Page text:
If it is mid-October, then that means Teen Read Week must have arrived. We have been celebrating TRW at PFTSTA in some fashion since I became librarian there in 2006. Every year, I tap the library book groups in high school to help me plan. We take the activities we did the year before and fit them into the theme that YALSA has set for the year. There is always a video showing of an episode from the Tiwlight Zone, a guessing game, a craft activity, photo op, and guess the number of candies in a jar. It makes my life easier to have programs that work repeated every year, and the kids have something to look forward to that has generated some excitement the year before.

You can find a list of all the activities that we have planned on the library website. When the week is over, I will post pictures from TRW on the same link.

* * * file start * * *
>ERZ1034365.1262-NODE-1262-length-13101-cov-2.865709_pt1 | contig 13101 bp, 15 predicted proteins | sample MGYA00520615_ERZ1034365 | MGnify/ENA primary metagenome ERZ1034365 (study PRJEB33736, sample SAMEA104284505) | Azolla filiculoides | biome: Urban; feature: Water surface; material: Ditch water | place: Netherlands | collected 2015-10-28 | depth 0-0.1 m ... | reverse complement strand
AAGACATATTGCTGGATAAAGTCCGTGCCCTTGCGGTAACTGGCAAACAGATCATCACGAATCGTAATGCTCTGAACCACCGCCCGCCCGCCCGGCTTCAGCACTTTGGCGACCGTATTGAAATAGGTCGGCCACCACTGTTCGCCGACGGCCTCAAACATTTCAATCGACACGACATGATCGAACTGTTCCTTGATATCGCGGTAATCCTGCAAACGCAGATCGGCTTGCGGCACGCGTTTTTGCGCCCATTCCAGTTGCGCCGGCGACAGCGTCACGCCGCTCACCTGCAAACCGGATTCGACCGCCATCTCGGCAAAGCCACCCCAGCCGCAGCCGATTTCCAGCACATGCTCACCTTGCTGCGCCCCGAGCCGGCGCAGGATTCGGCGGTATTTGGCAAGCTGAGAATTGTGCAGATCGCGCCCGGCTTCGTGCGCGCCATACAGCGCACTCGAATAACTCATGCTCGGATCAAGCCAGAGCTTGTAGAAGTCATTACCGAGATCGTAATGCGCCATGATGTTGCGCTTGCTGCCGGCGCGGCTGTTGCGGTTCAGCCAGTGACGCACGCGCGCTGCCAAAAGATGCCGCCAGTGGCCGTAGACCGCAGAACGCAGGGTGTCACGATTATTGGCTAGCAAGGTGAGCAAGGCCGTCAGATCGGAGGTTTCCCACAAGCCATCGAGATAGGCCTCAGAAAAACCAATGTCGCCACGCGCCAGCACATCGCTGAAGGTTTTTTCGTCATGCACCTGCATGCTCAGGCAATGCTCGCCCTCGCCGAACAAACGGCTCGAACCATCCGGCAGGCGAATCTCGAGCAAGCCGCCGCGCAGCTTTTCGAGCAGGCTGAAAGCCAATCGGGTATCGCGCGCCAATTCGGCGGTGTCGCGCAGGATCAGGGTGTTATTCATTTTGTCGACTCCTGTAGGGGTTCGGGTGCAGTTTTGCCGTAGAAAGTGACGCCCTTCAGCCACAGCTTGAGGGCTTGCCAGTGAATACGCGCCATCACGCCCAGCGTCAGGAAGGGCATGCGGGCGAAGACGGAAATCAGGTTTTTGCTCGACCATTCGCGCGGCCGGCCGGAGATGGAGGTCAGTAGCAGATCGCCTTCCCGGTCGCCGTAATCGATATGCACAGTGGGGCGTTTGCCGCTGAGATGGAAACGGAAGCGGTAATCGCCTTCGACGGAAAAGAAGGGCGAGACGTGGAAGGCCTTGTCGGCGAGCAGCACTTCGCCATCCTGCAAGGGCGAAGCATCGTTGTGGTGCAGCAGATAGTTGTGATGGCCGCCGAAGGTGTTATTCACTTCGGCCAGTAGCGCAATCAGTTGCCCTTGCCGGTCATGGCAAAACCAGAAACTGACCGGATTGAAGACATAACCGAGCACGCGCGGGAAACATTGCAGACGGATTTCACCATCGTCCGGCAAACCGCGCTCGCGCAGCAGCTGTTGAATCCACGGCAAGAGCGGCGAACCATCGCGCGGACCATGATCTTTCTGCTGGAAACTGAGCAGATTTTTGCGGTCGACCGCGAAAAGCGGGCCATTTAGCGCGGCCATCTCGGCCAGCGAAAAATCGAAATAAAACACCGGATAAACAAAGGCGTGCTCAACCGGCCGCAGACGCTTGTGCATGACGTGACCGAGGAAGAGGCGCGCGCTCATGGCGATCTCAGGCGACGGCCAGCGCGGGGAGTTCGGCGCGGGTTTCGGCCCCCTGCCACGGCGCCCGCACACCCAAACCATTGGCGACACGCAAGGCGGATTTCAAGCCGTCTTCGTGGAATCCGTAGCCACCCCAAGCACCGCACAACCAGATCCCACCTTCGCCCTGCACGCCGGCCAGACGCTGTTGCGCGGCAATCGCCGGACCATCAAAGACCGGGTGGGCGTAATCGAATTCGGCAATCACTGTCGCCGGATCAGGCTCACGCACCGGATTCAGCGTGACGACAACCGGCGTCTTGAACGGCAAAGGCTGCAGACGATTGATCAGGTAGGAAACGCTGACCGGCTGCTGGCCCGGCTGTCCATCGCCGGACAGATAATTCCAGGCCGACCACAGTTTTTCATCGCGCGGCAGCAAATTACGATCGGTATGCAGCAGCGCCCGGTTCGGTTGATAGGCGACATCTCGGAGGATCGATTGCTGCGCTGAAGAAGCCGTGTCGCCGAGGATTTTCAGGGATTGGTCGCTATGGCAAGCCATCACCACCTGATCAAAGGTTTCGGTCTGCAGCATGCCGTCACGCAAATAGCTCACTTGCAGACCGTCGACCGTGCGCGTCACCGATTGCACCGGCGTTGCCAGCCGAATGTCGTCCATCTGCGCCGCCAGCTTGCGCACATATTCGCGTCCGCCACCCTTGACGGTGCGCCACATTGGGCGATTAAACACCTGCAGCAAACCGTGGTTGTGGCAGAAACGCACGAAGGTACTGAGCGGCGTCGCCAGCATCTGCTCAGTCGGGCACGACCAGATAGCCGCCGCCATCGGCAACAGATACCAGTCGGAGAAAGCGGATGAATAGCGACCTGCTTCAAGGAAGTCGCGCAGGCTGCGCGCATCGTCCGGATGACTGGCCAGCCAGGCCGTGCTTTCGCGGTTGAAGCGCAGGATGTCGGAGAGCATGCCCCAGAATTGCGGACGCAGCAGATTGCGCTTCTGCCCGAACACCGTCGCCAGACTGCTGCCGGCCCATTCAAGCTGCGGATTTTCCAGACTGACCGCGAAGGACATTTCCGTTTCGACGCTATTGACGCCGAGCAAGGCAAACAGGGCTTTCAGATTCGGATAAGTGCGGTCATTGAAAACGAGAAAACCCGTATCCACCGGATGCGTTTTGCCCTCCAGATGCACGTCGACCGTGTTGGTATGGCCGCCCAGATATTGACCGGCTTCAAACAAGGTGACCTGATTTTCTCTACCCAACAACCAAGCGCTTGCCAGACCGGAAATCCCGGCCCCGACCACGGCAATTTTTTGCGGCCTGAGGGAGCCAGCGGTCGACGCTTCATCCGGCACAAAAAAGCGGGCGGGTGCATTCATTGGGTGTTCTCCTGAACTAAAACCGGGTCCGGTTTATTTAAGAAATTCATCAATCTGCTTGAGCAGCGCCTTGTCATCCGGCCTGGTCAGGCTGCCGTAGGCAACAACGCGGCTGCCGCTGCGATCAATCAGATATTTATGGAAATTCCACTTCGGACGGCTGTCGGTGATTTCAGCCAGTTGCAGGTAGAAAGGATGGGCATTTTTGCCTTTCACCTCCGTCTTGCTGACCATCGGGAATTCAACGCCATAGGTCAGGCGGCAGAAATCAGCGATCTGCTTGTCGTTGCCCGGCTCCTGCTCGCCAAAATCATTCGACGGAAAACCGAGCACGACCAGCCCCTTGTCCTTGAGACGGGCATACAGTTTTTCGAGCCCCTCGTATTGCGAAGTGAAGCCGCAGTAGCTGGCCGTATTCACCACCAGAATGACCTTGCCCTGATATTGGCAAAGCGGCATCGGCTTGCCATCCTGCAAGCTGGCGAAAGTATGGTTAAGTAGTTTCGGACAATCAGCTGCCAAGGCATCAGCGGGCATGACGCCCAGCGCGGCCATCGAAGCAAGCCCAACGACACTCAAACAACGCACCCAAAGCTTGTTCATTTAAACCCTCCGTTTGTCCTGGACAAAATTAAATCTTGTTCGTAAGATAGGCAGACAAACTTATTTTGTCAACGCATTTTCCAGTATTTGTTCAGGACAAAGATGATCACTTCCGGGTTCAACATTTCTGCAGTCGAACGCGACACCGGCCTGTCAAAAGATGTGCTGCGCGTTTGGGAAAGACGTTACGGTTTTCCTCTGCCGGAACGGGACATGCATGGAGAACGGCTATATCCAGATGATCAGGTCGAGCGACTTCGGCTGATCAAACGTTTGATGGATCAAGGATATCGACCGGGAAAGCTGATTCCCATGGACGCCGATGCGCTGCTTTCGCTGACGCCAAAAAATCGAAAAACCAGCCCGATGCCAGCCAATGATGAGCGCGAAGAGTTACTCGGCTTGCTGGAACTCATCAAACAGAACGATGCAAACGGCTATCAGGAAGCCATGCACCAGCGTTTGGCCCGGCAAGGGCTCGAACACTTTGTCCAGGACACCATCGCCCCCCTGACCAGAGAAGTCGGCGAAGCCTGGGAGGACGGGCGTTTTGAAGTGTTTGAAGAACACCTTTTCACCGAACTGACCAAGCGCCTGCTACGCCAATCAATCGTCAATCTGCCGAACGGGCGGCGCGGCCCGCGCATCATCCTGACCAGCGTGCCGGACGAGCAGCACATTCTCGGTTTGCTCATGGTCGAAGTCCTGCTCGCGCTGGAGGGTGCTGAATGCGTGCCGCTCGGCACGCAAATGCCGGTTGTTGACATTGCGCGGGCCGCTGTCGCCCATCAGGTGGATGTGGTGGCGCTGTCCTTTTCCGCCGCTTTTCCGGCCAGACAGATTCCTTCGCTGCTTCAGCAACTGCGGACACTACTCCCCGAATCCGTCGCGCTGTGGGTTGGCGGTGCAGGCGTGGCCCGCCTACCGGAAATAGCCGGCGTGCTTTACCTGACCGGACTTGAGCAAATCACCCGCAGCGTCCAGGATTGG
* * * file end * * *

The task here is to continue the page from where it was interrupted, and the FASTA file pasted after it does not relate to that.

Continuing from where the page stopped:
Happy Teen Read Week!

Thursday, September 28, 2017

Time to Celebrate our Freedom to Read, Students Weigh In

Every year, I conduct a lesson for the English I students to celebrate ALA's Banned Book Week. This lesson has grown over the years, and I am very proud with what the English teachers and I have done with the topic.

I will introduce the lesson using the slide presentation below. Please feel free to make a copy and adapt it for your own library.